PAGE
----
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Ottawa orders temporary shutdown of Maritime elver fishery

Unprecedented move was prompted by a sudden rise in non-commercial harvesting in Nova Scotia and New Brunswick

The multimillion-dollar baby eel or elver fishery in Nova Scotia and New Brunswick has been shut down amid escalating conflict between commercial and Indigenous harvesters, according to an industry representative.

Riverside disputes and threats of violence during the spring elver fishery in 2020 rose to the point where local police intervention was required, according to Fisheries and Oceans Canada.

A ministerial order prohibiting all elver fishing in both provinces was issued on April 27 and is in effect for 45 days.

The department order was a response to “an unexpected and significant rise in people fishing for eels under 10 centimetres in length outside the commercial fishery.”

The order says estimated elver removals were “far above the established catch limits in areas where fishing is occurring, which represents a threat to the conservation and protection of the species.”

“It is imperative that fishing of elvers stop immediately in order for the department to review the management and conservation measures for this fishery.”

According to an email from Genna Carey, president of the Canadian Committee for a Sustainable Eel Fishery, the overfishing that prompted the ministerial order was related to fishing from Indigenous food, social and ceremonial (FSC) licences.

Carey also said a ministerial order had never been issued to shut down the fishery before.

The order does not identify the non-commercial harvesters nor does it refer to their actions as illegal.

“Conflict on the water between harvesters has escalated to threats of violence and the safety of harvesters is at risk, which constitutes a threat to the proper management and control of the fishery,” the order states.

The department would not address whether the First Nations FSC fishery was the source of the “unexpected and significant rise,” in non-commercial harvesting that prompted the shutdown.

“This closure is across the board, and impacts commercial fishing as well as fishing for food, social and ceremonial (FSC) purposes. The combined removal of elvers by all harvesters means there is a risk that catch limits may be exceeded,” spokesperson Barre Campbell said in an email.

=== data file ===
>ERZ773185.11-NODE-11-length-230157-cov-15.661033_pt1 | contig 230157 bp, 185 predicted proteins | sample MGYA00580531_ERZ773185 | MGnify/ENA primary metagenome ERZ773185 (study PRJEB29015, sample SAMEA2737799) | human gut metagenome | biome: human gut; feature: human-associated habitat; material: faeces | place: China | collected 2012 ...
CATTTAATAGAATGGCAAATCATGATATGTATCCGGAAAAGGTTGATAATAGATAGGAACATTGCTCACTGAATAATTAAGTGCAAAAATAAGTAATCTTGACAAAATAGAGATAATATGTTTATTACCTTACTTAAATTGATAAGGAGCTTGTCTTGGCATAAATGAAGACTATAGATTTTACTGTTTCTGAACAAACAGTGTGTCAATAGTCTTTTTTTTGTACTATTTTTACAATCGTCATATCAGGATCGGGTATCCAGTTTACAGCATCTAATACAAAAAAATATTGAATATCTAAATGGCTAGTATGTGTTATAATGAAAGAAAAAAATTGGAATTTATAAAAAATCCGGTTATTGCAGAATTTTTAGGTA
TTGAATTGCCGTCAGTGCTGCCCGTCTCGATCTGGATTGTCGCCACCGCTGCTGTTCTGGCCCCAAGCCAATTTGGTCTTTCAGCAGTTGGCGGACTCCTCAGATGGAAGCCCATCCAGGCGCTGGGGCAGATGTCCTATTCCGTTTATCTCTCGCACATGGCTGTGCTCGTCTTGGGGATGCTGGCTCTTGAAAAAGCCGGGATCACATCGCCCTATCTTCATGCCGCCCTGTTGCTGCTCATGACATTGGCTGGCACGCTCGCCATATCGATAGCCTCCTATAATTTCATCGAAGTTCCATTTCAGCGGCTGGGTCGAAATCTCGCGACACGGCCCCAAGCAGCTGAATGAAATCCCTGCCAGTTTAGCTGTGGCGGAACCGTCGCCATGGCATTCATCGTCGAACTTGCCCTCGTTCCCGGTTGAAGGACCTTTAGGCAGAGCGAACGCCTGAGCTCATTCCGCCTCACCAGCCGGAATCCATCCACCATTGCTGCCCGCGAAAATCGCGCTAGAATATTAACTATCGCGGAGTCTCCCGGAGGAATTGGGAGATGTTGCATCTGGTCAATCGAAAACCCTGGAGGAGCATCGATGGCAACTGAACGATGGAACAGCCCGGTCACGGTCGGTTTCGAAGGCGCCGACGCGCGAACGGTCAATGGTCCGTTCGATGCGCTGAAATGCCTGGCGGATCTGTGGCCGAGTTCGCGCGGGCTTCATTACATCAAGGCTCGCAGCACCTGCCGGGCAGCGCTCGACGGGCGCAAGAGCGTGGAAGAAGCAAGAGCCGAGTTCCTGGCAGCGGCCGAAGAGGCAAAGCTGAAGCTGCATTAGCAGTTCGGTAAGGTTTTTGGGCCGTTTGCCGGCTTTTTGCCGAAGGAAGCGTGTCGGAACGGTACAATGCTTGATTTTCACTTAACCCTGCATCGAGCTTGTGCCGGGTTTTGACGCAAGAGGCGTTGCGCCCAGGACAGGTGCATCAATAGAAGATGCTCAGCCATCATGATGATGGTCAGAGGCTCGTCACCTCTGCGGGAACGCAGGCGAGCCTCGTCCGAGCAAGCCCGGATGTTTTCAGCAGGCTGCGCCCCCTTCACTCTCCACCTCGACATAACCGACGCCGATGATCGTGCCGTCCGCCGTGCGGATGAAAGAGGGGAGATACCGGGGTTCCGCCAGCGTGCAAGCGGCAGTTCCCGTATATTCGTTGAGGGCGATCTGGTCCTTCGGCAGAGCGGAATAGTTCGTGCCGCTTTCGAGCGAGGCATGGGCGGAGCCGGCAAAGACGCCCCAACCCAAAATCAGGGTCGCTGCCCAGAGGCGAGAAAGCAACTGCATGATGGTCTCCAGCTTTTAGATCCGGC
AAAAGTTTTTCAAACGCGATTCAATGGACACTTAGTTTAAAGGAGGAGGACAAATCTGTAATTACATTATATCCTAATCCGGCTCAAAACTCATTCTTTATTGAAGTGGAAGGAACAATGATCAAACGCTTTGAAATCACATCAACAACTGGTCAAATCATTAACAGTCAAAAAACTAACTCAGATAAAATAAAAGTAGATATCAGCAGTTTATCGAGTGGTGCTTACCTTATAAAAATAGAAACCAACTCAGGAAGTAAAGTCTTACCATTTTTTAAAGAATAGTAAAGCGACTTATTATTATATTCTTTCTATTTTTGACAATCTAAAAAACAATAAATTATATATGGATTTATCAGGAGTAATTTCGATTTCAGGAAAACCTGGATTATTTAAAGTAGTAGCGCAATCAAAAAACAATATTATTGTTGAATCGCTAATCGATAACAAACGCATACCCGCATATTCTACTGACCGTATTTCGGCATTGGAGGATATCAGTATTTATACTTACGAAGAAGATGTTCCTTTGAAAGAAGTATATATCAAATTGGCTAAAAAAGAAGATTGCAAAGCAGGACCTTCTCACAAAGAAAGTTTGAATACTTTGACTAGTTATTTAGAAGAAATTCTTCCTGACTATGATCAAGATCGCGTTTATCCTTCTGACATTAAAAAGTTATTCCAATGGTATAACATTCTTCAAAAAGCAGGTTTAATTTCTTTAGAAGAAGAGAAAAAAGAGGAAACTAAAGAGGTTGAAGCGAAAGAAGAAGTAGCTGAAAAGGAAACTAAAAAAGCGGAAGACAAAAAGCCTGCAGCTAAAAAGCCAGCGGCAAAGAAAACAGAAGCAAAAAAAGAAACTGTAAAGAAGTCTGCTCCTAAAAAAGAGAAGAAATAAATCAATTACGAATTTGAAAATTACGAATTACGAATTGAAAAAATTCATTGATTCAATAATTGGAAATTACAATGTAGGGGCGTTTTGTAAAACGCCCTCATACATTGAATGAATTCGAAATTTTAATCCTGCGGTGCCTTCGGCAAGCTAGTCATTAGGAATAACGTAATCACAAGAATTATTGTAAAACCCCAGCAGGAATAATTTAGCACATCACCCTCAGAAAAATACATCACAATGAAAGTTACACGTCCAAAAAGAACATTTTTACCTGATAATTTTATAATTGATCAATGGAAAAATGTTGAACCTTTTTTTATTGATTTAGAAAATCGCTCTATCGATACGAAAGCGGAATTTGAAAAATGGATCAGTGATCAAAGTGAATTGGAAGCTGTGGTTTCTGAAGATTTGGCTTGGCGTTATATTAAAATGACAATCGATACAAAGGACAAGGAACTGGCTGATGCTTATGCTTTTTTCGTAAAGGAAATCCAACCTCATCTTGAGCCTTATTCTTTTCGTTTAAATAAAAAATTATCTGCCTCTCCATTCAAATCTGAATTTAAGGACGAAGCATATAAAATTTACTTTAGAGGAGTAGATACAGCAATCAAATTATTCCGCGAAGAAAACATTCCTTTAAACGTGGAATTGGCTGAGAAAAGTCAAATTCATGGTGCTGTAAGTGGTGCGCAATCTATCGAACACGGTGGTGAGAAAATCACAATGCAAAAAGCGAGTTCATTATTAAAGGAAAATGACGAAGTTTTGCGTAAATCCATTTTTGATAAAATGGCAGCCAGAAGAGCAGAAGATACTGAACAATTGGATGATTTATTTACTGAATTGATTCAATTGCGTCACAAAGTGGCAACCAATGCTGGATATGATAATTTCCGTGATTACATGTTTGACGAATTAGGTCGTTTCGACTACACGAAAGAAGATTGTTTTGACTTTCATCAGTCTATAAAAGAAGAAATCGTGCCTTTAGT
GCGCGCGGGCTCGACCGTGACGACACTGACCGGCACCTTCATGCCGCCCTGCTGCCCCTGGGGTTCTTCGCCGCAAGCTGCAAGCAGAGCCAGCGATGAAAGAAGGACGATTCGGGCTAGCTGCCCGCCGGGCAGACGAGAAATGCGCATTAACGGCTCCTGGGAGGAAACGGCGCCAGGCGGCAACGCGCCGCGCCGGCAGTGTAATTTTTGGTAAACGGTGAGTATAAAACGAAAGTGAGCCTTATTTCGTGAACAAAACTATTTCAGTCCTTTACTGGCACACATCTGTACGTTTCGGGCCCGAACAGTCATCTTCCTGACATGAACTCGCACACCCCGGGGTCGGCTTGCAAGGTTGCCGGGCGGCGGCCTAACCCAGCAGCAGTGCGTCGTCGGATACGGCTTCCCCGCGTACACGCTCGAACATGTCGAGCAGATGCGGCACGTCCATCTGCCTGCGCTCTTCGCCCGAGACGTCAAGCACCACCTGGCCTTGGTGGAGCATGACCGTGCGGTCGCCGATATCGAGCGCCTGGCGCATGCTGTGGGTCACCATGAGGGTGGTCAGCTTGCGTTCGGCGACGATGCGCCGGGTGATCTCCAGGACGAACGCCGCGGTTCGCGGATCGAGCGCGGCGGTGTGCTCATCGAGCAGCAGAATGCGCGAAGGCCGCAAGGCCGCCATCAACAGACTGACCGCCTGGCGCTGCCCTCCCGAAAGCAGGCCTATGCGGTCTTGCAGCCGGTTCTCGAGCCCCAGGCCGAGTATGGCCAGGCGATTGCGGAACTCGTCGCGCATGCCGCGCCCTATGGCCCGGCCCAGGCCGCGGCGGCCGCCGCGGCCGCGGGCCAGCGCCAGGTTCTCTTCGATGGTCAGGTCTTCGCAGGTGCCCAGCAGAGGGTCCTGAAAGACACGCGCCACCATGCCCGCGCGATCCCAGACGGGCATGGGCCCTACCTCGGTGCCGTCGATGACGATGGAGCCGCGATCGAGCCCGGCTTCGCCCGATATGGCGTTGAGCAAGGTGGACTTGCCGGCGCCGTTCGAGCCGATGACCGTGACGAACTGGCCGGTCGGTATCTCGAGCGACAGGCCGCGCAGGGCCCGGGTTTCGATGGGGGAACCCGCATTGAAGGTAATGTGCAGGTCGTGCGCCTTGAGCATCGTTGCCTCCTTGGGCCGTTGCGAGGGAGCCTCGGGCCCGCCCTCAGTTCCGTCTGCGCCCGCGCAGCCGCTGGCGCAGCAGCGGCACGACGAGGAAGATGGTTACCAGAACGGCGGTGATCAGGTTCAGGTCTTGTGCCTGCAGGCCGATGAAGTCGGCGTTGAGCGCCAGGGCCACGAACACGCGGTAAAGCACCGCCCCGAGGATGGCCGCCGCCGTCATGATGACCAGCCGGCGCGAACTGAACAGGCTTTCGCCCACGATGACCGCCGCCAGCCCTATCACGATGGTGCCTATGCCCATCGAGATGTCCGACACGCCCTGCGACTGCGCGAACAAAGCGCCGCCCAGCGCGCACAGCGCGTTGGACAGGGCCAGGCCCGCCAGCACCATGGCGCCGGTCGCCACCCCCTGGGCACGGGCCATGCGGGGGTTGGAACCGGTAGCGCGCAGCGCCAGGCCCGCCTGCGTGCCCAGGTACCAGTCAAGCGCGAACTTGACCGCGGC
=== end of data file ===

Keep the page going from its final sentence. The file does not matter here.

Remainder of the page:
The department confirmed this is the first time it has shut down the elver fishery.

About elvers

Tiny and translucent, elvers are caught in dip nets during their spring migration into rivers in Nova Scotia and southern New Brunswick.

Because the shutdown order remains in effect for 45 days, Carey said it will “in essence” mean the end of the 2020 season. The elvers will have moved mostly upstream and the run will be mostly, if not entirely, over by mid-June.

The eels are sold live to Asian aquaculture companies where they are grown for sale as adults.

COVID-19 has depressed the market this year but elvers still sell for $500 per kilogram.

The commercial fishery is split between nine commercial licence holders including the Waycobah First Nation in Cape Breton.

In its most recent data, Fisheries and Oceans Canada reported in 2016 landings of 4,800 kilograms were worth $15.6 million with a value per licence of $1.7 million.

Why order was issued

Environmentalist Susanna Fuller with Oceans North sits on a federal elver advisory committee. She said Fisheries and Oceans Canada had no choice but to issue the order.

“From a conservation standpoint, it’s one of the few tools that Fisheries and Oceans Canada really have that they can use to shut it down. I think it is very unfortunate. There’s been so much overharvesting,” she says.

Fuller says there are a whole series of complicating factors involved: eels are considered a threatened endangered species, culturally important to First Nations, part of reconciliation and a very valuable commercial fishery.

“I am hoping next year there could actually be a way to figure out how we allow for FSC fisheries if that’s what’s going on,” she said. “And also the commercial fishery in a way that does not further damage the health of the population.”

Black market connection

The Maritime elver fishery has also seen a black market emerge.

In 2018, Curtis Kiley was nabbed in an undercover sting targeting poachers.

He was caught trying to sell 300 kilos of elvers from the trunk of his car near the Nova Scotia-New Brunswick border.

He was convicted the following year.

Kiley is not Indigenous, and the Crown prosecutor told the court he had been poaching under “the guise” of his partner’s “food, social and ceremonial fishery licence.”